Saturday, December 31, 2011

Review... and a resolution

The end of another calendar year, and time to kick in my annual tradition of review. Today I'll look at the past year for significant changes. For God's work and help.

I wrote lots of entries in my 2011 morning pages. After I finished one journal, I'm partway through another. The snapshots of grace-in-process keep accumulating in blogs. (Yes, a writer writes. Always words, spilling onto page upon pages.)

This morning, I listened to a half hour of scripture, read aloud from Genesis--Jacob through Joseph's brothers selling him into slavery and then devising an elaborate cover story for their dad, and Daniel--Nebuchadnezzar dreaming, falling into insanity, and returning to glorify God. What stories! (What a mess and what beautiful redemption, time and again.)

We may view people in scripture with pity because of their lack of Western technology and manners. But they were like current people: self-aggrandizing, under pressure from family and work, committing sins of deception and unfaithfulness. What messes we create for ourselves, doing wrong and trying to wiggle out of the consequences. How we hurt ourselves and others in the process! Yet, the biblical characters turn again and again to ask deep questions, "Does any of this mean anything? Does life have value and purpose?"

Jesus was funny, a good teacher who drew crowds of people interested in being near him. He healed, blessed, and encouraged, even though he knew the suffering that he would endure, the weight of our killings, the lying, the stealing, the treachery, the tears caused by our adultery and harlotry, the poverty caused by refusing food and help in the name of gods and culture, and our intentions for revenge and harming others. The only people he ridiculed and exposed were those who presented masks of holiness and veneers of rule-keeping. Oh, Jesus ripped into them big-time!

Jesus knew human nature and the awful task ahead. But he kept his perspective on what life is like, sheltering in the presence and unguarded towards God. His life shows abandonment to abundance. Joyous beauty. Peacefulness. Companionship. Exuberant good works. Humour. Cheerful focus on God's goodness.

As I review the year, I want to know, "How have I made a difference to God and those around me? Can God accomplish the purposes He created me for? Can God speak clearly about what pleases him and other things that I need to lay aside to enjoy what he has planned?" Or do I really want to hear what God says?

Am I courageous enough to release my willfulness and expectations completely, come what may? My heart pounds to think of how awful 2012 may be, what challenges, illness, distress, and deaths. What loss of comforts and pleasures may lie ahead?

Wait! Wait! That's not at all how Jesus showed us how to live. He recklessly embarked on a life OPEN to God. "I've come to do the will of my Father," he said. His whole life could have been clouded by humanity's tendency toward darkness and scarcity. Instead, he also opened himself to all the pleasures of being human. He laughed, played with children, traveled in a company of intimate friends and family, and lived life to the full. "I've come to give you life, and that more abundantly," he told his followers.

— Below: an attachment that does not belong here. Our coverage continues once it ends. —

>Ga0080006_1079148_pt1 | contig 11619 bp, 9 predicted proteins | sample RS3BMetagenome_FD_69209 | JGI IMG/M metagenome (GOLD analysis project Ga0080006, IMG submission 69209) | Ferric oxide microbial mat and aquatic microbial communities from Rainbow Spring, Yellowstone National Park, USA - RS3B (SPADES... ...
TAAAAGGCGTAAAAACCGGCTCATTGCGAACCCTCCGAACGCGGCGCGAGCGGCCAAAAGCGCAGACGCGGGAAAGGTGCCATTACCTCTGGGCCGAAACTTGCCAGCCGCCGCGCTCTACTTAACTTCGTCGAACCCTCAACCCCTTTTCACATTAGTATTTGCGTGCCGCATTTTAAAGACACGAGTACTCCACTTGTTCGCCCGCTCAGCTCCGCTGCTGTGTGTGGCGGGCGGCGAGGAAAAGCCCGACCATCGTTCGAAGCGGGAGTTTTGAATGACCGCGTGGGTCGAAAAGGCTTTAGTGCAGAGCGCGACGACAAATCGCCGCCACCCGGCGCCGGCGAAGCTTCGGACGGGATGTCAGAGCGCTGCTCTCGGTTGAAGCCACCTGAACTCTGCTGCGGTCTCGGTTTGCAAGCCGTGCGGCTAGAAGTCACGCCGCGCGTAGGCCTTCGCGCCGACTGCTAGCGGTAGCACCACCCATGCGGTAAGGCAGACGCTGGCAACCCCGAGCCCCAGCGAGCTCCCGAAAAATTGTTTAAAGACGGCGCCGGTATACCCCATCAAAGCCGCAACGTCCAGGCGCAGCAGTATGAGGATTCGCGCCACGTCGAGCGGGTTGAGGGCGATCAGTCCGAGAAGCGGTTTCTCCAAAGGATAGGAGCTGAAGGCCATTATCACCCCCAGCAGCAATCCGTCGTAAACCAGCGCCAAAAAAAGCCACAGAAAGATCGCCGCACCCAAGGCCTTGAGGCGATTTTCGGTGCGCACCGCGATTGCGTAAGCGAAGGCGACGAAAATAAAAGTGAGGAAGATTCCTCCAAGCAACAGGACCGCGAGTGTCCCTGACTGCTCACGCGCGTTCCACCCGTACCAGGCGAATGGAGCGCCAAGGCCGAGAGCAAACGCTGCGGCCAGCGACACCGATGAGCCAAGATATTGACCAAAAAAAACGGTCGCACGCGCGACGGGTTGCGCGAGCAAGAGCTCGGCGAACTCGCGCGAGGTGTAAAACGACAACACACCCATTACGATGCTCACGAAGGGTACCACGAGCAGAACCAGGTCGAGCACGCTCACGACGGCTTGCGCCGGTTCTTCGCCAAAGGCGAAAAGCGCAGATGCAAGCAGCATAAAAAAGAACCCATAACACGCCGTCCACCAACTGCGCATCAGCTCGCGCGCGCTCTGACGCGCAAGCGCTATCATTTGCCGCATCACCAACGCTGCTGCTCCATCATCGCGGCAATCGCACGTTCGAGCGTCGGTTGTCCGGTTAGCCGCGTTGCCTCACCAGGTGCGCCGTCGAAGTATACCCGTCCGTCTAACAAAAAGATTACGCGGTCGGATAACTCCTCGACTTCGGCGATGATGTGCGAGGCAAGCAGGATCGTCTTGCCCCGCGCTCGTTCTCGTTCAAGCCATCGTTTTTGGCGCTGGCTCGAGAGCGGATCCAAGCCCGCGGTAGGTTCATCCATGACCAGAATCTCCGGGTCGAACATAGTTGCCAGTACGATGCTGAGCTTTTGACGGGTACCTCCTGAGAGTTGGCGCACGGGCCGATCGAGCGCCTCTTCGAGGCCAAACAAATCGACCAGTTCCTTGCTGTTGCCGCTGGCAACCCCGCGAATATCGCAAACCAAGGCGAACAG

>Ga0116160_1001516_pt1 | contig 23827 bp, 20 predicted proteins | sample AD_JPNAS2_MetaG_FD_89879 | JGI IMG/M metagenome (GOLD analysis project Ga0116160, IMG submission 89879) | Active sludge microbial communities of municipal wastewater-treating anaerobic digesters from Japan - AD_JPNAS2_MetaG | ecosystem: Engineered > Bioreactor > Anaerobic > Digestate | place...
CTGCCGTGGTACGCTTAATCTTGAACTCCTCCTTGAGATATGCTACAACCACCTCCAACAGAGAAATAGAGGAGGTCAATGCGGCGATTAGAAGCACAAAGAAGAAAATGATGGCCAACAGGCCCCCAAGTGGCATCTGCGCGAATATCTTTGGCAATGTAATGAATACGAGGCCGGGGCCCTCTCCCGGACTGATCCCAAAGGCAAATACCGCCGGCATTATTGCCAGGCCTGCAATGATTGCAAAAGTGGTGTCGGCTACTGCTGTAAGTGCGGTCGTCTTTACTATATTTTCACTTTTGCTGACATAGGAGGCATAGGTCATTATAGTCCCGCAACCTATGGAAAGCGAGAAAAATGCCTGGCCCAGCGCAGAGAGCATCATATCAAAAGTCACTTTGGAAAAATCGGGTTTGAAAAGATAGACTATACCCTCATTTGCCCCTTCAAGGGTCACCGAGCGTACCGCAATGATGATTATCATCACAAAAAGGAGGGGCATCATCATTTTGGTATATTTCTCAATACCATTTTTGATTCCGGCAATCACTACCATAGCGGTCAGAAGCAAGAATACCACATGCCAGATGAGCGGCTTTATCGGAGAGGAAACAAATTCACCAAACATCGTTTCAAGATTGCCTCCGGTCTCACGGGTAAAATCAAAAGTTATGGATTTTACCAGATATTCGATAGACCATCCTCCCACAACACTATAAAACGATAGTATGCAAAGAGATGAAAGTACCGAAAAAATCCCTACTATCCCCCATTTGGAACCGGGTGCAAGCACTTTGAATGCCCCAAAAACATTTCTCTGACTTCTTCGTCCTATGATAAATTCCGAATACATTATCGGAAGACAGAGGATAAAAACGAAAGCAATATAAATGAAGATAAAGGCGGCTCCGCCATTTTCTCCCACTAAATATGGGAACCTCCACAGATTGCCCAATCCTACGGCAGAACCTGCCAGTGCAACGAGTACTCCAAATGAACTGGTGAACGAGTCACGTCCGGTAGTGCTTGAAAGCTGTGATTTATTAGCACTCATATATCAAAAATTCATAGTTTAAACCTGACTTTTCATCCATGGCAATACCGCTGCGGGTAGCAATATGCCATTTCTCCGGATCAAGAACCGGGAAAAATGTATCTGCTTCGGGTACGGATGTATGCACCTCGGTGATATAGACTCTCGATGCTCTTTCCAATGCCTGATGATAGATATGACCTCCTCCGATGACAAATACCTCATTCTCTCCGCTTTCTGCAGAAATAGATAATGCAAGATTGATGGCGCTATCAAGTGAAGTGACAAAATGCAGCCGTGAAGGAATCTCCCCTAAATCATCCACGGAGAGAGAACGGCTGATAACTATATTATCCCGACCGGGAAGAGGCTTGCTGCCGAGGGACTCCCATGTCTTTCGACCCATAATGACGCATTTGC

That's just what we all want! Our heads admit that God's nature is marvelous beyond comprehension. That he loves us and provides all our needs. He shares his infinite resources and blessings with those willing to obey him.

Our hearts feel the shame of how short we fall, how poorly our efforts measure up, and how often we wander away. So we shun God's forgiveness to live in hovels of our own making rather than palaces of grace lit by the Creator's nearness.

What would we ask God on this last day of 2011, if he spoke to us face to face? Are we brave enough to say, "Here we come, all yours! Where you lead, we'll follow, whatever it costs," or "Here we are, send us!" Maybe our lives, amid sorrows and horrors aplenty, would be set on fire with beauty and joy and pleasures beyond human comprehension.

Today, I'm in, pounding heart and all! How about you?

Read more:
Psalm 150 Malachi 1-4; Revelation 21:22-22:21

*Lord, they came to you in their distress. Isaiah 26:16 (NIV)

*Blessed be the God and Father of our Lord Jesus Christ, the Father of mercies and the God of all consolation, who consoles us in all our affliction, so that we may be able to console those who are in any affliction. 2 Corinthians 1:3-4

Moravian Prayer: On this eve of a new time and new day, we pray, giving Father, that you guide us as in ages past. Feed us with your word, calm our fears, and simply hold us close. Following your example, may we never cease to kneel at the feet of our friends. Amen.

Thursday, December 29, 2011

Lies our mirrors tell us

The looking glass lies. But it's not because the image is incorrect. It's because we can't see past our preconceptions to what is really there. Sure, we may pat down a stray lock of hair or swipe away smudged eyeliner. But who really knows what they look like? (BTW: photo = a guy's T-shirt? Most women would see the opposite view of themselves.)

I filled my university office with mirrors. The room, on the north side of the building, needed light. "What better way to illuminate a space than mirrors?" I thought. Plus, I like big airy spaces. I found the mid-grey paint dreary and without charm.

After moving in a long maple file cabinet and topping it with glass, I hung a tall mirror from desk to ceiling next to the windows. "Why do you rate a corner office?" asked one professor, perceiving another window in the reflection.